Diamyd Shifts Away from Diabetes To Cut Costs

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Diamyd Medical announced it has shifted its focus from the development of the diabetes therapy Diamyd® to the the development of drug candidates for the treatment of chronic pain.

Earlier this year the company terminated both of its Phase III studieswith the diabetes therapy Diamyd® in Europe and the US because the therapy did not demonstrate sufficient efficacy.

Diamyd expects this move will substantially decrease the company’s costs since the Phase III program with Diamyd® accounted for approximately two thirds of the company’s total costs. As part of the cut Diamyd will lay off most of the employees in Sweden, who mainly worked on the Phase III studies with Diamyd® and in related areas. Diamyd estimates these changes will produce approximately $60 million in liquid assets at the end of the calendar year.The interest in Diamyd® and the active substance GAD65 is still high among diabetes researchers. GAD65 plays an important role in type 1 diabetes and continues to have potential to be used against the disease. Important discussions are ongoing within the research field about why the studies with Diamyd® did not meet the endpoints and how lessons learned from these and other studies in type 1 diabetes can guide the future development of GAD65 towards a diabetes drug. One approach being tested is to treat earlier in the disease process, before the onset of the disease. An externally funded and researcher-initiated Phase II study with Diamyd® is ongoing since 2008 in order to prevent type 1 diabetes in children at high risk of developing the disease, and that study continues. Other potential ways forward are giving more or higher doses of Diamyd®, or combining Diamyd® treatment with other drugs.Work still remains in analyzing the large amounts of data collected in the Phase III studies with Diamyd® and new data is still being collected. To complete the safety database of the US Phase III study and in consultation with the US Food and Drug Administration (FDA), the Company has decided to follow the patients who received injections of Diamyd®, but not the ones who received placebo, for six months after the last injection. The last follow-up visit is planned to take place in December. In the European Phase III-study, all of the patient visits have been completed.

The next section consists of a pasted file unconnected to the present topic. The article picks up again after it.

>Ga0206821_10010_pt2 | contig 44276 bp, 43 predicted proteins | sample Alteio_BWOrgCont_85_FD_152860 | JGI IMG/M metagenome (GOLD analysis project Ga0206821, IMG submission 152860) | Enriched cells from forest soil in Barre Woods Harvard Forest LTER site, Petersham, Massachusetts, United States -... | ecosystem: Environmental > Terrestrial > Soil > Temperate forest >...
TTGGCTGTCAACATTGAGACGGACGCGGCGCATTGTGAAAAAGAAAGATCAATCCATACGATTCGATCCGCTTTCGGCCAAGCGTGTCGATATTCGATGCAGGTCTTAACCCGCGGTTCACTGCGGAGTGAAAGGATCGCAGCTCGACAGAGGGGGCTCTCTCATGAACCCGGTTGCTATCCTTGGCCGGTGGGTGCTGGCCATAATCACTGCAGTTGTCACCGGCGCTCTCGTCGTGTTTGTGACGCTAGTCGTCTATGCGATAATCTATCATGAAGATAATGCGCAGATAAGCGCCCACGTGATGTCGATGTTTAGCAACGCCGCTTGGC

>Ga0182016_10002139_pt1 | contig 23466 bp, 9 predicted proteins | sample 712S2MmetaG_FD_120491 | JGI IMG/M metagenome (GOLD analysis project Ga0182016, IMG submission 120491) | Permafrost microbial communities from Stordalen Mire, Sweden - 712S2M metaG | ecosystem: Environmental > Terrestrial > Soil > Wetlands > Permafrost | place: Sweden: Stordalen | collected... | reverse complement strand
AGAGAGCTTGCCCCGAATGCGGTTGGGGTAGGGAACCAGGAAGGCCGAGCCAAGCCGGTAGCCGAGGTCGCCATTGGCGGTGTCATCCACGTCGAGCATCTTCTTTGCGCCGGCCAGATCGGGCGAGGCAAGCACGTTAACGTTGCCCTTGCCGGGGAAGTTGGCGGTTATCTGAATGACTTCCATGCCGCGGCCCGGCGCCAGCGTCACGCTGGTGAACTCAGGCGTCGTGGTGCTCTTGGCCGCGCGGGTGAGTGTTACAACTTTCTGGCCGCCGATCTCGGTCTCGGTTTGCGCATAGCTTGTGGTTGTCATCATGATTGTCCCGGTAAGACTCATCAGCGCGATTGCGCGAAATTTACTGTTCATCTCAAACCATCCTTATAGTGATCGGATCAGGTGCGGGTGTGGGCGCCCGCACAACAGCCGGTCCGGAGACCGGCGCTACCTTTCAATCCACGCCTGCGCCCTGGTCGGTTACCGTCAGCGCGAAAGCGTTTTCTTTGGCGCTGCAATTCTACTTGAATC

Diamyd’s pain portfolio is based on the patented technology Nerve Targeting Drug Delivery System (NTDDS). NTDDS represents a new type of treatment that delivers gene-based drugs directly to nerve cells, providing a local effect in the cells targeted by the treatment. Besides pain relief the technology has potential to be used for the treatment and prevention of diseases in the nervous system, such as neuropathy, erectile dysfunction (impotence), neurodegenerative diseases and cancer. Research and development of NTDDS is mainly being carried out by the subsidiary Diamyd, Inc. in Pittsburgh, USA.

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